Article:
When winter rolls around, many bicyclists hang up their helmets and put their bikes into storage. Don’t let chilly temperatures and fewer hours of daylight keep you inside. With all of the holiday calories and couch-faring extravaganzas, it’s hard to find a way to exercise. Your good old friend the bike, only moments ago cast into hibernation, may be your answer. Why not cycle through unwanted holiday weight? Here are some tips for winter riding.

Get the Gear!
If you own the right clothing, the cold cannot touch you. Start with layers. Wear a flexible, well-fit undershirt designed as a cold weather insulator. Any brand will do, just make sure it fits comfortably. The same principle can be applied to your legs with leggings or tights.

Wear a Warm Jacket
Preferably, find a wind and waterproof jacket with good ventilation (back and underarm vents). The airflow through these vents lets you work at full capacity without retaining excessive moisture inside your coat.

Protect your Head

Of course wear a helmet when riding. If you choose not to in the summer, think twice when temperatures shift. Helmets, aside from preventing head injury, retain a great deal of warmth. Coupling cranial safety with a balaclava or ski mask that covers your head and neck is combination that colder temperatures can’t face up to.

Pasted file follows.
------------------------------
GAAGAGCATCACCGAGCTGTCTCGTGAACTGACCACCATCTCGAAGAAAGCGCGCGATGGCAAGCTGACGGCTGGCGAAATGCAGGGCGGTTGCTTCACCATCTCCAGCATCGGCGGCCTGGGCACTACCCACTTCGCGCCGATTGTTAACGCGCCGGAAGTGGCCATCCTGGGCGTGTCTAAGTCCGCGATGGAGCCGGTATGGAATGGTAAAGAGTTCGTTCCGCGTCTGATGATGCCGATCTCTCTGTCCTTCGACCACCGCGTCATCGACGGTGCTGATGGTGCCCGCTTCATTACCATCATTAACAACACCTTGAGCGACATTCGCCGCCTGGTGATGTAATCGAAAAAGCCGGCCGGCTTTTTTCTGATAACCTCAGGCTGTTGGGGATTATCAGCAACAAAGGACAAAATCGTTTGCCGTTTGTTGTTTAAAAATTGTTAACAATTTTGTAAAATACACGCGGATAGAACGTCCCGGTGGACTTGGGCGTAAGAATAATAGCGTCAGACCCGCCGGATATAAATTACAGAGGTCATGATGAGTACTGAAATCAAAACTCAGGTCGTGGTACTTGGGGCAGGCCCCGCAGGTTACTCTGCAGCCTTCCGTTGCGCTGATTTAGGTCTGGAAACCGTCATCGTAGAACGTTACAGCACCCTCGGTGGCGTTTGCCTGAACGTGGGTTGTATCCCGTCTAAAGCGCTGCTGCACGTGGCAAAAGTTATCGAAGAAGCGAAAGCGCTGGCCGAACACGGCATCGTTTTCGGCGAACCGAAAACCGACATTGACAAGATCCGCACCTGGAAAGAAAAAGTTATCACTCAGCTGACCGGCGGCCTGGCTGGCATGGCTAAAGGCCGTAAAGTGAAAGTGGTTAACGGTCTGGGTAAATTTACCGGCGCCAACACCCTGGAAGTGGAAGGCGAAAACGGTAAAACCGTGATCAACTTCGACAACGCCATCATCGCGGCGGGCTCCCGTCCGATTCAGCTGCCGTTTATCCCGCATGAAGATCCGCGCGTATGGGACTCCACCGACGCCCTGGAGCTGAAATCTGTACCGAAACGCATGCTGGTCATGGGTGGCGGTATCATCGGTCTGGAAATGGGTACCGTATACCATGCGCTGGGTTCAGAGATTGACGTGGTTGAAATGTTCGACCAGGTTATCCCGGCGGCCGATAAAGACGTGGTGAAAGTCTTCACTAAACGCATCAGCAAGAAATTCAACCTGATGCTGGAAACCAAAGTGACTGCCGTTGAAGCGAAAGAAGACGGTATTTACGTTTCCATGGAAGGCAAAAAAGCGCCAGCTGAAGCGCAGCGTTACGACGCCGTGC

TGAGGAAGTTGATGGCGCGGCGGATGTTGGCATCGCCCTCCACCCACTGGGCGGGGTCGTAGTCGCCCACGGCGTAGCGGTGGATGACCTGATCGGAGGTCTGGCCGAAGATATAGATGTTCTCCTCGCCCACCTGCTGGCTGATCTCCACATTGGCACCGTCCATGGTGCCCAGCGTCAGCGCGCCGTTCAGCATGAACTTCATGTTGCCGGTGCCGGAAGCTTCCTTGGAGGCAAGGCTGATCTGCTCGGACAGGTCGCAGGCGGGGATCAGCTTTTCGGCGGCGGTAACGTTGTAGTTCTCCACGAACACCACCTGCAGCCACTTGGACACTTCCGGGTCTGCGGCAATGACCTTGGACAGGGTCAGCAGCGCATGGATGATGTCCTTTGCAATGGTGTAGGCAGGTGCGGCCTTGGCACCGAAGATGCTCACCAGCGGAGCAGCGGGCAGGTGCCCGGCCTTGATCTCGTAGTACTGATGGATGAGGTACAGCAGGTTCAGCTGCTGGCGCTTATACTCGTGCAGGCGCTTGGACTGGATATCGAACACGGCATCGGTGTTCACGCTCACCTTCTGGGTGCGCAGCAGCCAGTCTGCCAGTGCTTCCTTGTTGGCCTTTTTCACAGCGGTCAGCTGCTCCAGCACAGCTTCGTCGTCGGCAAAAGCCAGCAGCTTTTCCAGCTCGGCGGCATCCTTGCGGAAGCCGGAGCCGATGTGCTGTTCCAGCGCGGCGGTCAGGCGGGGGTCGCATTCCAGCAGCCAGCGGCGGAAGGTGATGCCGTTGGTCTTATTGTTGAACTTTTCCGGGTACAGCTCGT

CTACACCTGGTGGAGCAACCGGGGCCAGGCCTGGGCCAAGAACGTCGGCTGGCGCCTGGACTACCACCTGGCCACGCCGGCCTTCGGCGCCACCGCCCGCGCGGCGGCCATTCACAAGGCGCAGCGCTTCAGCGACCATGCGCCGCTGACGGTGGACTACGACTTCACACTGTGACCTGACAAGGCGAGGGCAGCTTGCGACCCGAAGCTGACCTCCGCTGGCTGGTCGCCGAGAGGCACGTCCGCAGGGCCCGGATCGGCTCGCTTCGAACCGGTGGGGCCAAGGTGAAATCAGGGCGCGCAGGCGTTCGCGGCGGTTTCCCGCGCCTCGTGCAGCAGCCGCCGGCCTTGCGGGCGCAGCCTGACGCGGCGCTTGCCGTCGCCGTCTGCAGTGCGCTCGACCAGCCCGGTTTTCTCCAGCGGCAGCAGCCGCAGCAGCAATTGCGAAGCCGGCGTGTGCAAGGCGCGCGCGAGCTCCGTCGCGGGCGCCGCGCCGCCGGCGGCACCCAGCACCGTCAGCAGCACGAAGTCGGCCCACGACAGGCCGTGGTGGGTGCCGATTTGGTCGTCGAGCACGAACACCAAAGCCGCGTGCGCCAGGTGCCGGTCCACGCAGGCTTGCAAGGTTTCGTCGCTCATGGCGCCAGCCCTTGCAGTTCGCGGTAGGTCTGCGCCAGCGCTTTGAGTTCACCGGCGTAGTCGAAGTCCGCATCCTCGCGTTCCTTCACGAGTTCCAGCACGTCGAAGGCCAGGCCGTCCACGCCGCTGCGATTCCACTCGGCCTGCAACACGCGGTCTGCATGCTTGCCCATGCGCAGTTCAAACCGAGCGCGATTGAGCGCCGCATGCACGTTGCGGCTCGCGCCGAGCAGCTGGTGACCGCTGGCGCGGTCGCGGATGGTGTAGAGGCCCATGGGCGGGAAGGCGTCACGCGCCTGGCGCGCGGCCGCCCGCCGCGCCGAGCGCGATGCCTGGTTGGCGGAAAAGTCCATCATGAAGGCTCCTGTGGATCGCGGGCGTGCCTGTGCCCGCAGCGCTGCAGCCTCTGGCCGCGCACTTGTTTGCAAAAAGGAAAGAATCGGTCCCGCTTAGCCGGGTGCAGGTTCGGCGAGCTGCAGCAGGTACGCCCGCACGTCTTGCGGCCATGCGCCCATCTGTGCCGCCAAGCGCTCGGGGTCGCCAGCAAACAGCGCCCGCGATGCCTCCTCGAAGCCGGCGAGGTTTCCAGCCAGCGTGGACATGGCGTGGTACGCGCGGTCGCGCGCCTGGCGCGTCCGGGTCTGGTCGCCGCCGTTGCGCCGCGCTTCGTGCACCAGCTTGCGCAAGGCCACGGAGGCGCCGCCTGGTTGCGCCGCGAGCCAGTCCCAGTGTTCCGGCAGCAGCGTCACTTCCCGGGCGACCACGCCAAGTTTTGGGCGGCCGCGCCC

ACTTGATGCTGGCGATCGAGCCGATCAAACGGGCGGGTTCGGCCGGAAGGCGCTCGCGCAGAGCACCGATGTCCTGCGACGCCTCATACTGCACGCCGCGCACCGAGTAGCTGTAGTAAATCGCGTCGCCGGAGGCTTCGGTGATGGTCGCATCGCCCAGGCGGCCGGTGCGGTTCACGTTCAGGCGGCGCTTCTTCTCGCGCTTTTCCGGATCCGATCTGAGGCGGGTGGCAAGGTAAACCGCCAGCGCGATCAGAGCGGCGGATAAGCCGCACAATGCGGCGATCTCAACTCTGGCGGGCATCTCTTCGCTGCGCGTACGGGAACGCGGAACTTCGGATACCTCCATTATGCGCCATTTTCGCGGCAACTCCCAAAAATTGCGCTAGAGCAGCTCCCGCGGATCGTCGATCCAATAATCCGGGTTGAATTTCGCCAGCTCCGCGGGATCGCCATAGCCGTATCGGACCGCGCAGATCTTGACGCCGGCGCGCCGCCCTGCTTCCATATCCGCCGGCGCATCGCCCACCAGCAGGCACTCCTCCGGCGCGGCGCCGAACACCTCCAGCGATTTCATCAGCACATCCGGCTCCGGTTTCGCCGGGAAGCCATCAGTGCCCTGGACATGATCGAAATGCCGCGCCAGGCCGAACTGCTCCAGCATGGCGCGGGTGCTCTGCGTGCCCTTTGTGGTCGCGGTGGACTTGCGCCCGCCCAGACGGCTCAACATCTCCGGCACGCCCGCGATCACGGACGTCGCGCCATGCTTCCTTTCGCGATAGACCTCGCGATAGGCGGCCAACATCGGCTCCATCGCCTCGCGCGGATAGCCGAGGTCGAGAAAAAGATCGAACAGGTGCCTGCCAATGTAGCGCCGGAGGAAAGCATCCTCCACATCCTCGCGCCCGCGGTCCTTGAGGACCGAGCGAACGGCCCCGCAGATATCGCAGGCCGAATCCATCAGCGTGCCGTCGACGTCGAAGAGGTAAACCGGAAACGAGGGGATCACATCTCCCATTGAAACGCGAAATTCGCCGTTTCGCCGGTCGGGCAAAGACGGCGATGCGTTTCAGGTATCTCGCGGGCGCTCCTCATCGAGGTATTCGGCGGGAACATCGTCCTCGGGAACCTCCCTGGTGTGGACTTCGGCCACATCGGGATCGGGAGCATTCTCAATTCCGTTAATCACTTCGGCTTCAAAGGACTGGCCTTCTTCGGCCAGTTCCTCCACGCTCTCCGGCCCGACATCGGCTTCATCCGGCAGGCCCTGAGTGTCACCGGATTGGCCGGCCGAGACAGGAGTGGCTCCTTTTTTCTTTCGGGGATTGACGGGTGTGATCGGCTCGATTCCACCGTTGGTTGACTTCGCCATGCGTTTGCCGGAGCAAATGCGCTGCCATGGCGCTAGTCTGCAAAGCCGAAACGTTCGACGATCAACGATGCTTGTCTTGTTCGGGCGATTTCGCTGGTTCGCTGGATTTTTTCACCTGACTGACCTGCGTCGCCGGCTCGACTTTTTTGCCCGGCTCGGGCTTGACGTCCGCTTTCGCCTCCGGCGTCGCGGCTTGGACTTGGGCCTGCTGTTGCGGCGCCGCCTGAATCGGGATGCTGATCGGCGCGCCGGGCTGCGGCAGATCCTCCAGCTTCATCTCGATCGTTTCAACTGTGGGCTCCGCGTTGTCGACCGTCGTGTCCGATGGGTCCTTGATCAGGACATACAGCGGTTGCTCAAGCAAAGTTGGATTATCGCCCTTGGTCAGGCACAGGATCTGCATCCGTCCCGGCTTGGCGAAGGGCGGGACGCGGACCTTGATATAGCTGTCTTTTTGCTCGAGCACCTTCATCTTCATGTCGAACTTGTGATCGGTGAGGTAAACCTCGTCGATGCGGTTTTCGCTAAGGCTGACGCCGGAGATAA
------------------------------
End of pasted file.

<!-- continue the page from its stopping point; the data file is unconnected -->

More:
Gloves Are a Must
Any warm ones will do, but make sure that you have enough dexterity in your fingers to safely operate your brakes and shifters. Cannondale and Pearl Izumi gloves are designed specifically for winter riding. But any gloves that are warm, flexible and have good coverage down to your wrists will do.

If you are worried about ruining that favorite pair of shoes, fear not. Pick up a set of neoprene waterproof shoe covers, manufactured by many companies. These booties will keep your toes warm and protect your shoes from the elements and road salt.

Keep Clean!

A clean bike means a clean ride.

  • When you finish riding, wipe and dry your bike. Keeping the salt and grime out of these parts keeps your bike efficient and prevents you from needing new parts come spring.
  • Buy a good degreaser from your local bike shop to clean the chain, brakes and derailleur after every ride. Make this a part of your riding ritual.
  • Lubricate it. Liquid lubes work best in the winter; wax based lubes vow to prevent dirt build up, but are not effective in the winter. Any lube is better than no lube. It’s like the oil in a car’s engine, keep it there or pay the price.

Don’t let the winter blues roll you away. Your body can’t afford to give up such an outstanding cardiovascular exercise. Pick up the essentials. Plan your rides with traffic and visibility in mind. With the right gear and proper maintenance, riding a bike in the winter will be, well, “like riding a bike.”

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